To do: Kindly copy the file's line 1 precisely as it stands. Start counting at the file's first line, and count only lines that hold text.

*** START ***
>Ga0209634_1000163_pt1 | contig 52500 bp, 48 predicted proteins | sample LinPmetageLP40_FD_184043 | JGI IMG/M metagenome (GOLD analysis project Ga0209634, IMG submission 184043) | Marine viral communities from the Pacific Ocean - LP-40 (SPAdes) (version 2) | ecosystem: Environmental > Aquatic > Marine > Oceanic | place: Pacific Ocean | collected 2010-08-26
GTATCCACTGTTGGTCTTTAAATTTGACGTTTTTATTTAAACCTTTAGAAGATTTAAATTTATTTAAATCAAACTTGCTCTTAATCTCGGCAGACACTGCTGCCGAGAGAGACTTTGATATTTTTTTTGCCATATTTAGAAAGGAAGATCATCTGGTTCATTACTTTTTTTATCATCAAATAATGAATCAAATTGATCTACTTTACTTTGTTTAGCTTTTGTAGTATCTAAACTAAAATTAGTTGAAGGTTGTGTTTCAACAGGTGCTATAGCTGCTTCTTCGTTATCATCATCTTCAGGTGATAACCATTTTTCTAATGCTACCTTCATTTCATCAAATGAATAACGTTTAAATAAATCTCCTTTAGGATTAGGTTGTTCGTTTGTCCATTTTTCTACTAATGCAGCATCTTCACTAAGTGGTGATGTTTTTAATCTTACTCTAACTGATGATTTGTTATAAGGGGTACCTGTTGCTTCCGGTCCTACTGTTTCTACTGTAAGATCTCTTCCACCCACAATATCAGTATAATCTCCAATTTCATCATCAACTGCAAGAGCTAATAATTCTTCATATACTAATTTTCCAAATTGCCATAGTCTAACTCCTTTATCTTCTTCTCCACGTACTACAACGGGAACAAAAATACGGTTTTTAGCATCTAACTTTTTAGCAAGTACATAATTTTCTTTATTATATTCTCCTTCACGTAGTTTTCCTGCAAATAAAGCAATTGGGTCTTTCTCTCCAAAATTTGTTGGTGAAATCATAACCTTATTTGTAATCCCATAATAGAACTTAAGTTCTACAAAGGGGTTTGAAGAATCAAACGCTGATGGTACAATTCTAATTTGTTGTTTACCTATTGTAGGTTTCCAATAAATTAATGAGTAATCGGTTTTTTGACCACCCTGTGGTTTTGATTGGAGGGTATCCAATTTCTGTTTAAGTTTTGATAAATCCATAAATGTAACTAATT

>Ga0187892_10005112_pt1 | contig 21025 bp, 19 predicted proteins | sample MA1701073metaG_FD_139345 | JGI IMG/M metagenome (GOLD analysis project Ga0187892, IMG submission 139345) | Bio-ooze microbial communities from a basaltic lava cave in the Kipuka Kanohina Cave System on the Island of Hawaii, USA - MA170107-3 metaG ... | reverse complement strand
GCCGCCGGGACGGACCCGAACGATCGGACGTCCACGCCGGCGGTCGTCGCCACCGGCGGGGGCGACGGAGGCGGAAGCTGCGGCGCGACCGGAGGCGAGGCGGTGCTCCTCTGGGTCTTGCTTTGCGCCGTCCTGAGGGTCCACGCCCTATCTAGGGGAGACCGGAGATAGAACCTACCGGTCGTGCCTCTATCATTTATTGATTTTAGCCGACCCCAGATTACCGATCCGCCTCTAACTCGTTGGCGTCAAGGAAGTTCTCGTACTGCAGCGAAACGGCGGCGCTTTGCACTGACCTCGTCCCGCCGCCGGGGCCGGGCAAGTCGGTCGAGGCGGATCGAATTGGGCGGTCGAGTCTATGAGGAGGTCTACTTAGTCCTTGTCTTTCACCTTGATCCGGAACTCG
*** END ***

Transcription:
>Ga0209634_1000163_pt1 | contig 52500 bp, 48 predicted proteins | sample LinPmetageLP40_FD_184043 | JGI IMG/M metagenome (GOLD analysis project Ga0209634, IMG submission 184043) | Marine viral communities from the Pacific Ocean - LP-40 (SPAdes) (version 2) | ecosystem: Environmental > Aquatic > Marine > Oceanic | place: Pacific Ocean | collected 2010-08-26